Special Report

The Worst Counties To Live In

Source: Magnolia677 / Wikimedia Commons

10. McDowell County, West Virginia
> Poverty rate: 33.2%
> Adults with a bachelor’s degree: 5.4%
> Life expectancy at birth: 68.6 years
> Total population: 18,661
> Largest place in county: Welch

McDowell County, West Virginia, located in the heart of Appalachian coal country, has been decimated with the decline of the American coal mining industry. Home to nearly 100,000 people at its peak in 1950, McDowell’s population is now less than 20,000. As of January 2021, 11.0% of the local labor force were unemployed, well above the 6.8% national unemployment rate. Even before the COVID-19 pandemic, the local 2019 unemployment rate stood at 9.2%, well above the comparable 3.7% national rate. Of those who remain in the county, nearly one in every three live below the poverty line.

Additionally, like many parts of West Virginia, McDowell County has been particularly hard hit by the opioid epidemic. There are nearly 84 deaths for every 100,000 people in the county due to drug overdoses annually, more four times the comparable national rate of 21 deaths per 100,000 people. Partially as a result, life expectancy is only 68.6 years in the county, over a decade below the national average.

Source: Rex_Wholster / iStock via Getty Images

9. Jackson County, South Dakota
> Poverty rate: 45.4%
> Adults with a bachelor’s degree: 17.8%
> Life expectancy at birth: 71.6 years
> Total population: 3,290
> Largest place in county: Kadoka

Covering part of the Pine Ridge Indian Reservation in South Dakota, Jackson County is one of several counties to rank among the worst places to live that encompass tribal territory. Due to a number of historical and contemporary factors, Native American reservations are typically economically depressed areas — and Jackson County is no exception. Over 45% of the local population live below the poverty line, a larger share than in all but three other counties and county equivalents nationwide.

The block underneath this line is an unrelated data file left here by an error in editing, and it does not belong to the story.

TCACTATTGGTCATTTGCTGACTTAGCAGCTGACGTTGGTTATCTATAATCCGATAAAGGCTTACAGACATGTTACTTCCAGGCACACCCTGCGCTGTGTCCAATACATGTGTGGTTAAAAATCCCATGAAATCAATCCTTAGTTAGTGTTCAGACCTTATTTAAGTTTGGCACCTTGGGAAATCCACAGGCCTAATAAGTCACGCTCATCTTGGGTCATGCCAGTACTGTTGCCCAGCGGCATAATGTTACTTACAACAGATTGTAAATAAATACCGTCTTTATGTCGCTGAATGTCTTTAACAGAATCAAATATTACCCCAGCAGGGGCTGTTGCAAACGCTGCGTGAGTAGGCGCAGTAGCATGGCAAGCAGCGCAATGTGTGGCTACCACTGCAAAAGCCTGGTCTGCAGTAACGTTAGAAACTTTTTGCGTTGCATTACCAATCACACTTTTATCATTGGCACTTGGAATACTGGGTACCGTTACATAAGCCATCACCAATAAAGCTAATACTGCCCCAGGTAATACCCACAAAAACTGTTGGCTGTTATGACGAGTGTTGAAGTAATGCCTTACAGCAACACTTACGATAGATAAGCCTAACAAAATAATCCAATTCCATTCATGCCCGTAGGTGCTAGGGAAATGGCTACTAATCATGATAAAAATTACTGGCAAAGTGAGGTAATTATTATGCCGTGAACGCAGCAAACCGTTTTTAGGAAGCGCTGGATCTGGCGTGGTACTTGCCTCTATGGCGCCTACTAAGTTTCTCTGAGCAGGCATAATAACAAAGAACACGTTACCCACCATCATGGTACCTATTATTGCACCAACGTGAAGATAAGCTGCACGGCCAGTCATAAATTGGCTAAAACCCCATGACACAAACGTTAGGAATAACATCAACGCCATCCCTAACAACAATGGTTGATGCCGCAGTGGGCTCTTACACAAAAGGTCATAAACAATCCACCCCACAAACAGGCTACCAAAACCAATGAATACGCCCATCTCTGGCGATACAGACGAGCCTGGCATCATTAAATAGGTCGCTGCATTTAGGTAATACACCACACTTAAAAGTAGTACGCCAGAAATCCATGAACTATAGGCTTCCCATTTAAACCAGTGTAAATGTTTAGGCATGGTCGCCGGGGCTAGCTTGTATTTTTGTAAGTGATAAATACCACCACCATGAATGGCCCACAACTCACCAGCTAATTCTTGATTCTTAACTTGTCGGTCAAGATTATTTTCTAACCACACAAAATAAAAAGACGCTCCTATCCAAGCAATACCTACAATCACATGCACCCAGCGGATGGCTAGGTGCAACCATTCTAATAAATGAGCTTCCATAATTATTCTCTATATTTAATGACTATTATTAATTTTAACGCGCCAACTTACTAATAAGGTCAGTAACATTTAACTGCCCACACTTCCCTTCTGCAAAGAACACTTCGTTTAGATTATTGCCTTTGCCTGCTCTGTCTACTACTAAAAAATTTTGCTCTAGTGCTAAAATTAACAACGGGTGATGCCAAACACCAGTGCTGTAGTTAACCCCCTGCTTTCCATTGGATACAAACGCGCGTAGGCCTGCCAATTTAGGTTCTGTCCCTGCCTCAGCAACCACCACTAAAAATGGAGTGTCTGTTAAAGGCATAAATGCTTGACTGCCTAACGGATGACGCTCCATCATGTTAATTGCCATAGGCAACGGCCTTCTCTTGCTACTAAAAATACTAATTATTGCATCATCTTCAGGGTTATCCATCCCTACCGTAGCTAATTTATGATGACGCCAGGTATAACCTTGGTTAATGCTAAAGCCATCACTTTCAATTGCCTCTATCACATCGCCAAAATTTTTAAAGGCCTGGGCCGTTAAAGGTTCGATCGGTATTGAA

Health outcomes among county residents are worse than they are in much of the rest of the country. This is especially pronounced in some critical measures like average life expectancy, which at just 71.6 years at birth is about eight and a half years below the national average.

Source: BOB WESTON / Getty Images

8. Holmes County, Mississippi
> Poverty rate: 42.4%
> Adults with a bachelor’s degree: 10.2%
> Life expectancy at birth: 72.1 years
> Total population: 17,737
> Largest place in county: Durant

Holmes County is located in western Mississippi with the Yazoo River running along its western border and the Big Black River forming its eastern border. Only about one in every 10 adults in the area have a four-year college degree, and only about three out of four adults have completed high school.

Incomes tend to go up with educational attainment, and in Holmes County, many are struggling financially. Some 28.1% of area households live on less than $10,000 a year, and 42.4% of the population live below the poverty line, each among the largest shares of any U.S. county.

Source: Billy Hathorn / Wikimedia Commons

7. East Carroll Parish, Louisiana
> Poverty rate: 44.6%
> Adults with a bachelor’s degree: 8.9%
> Life expectancy at birth: 72.7 years
> Total population: 7,096
> Largest place in parish: Lake Providence

Based on several key measures, East Carroll Parish ranks as the worst place to live in in Louisiana and one of the worst in the United States. This is due in large part to the local poverty rate, which, at 44.6%, is one of the highest of any county or county equivalent in the United States.

Employment opportunities in general are scarce in the area. As of January 2021, 12.5% of the local labor force were unemployed, well above the 6.8% national unemployment rate. Even before the COVID-19 pandemic, the local 2019 unemployment rate stood at 10.6%, well above the comparable 3.7% national rate.

Source: Josh Grenier from Houston / Wikimedia Commons

6. Corson County, South Dakota
> Poverty rate: 44.8%
> Adults with a bachelor’s degree: 17.8%
> Life expectancy at birth: 65.7 years
> Total population: 4,150
> Largest place in county: McLaughlin

Corson County covers the South Dakota portion of the Standing Rock Indian Reservation. The self-governed reservation, which was formed in 1889, has some of the worst health outcomes of anywhere in the United States. Area residents are far more likely than most American adults to smoke and be obese and less likely to exercise. Such lifestyles and health factors may help explain the area’s low life expectancy at birth of 65.7 years, which is nearly the lowest of any U.S. county.

Such poor health outcomes tend to be more common in poor parts of the country. In Corson County, 44.8% of residents live below the poverty line, compared to 13.4% of Americans nationwide.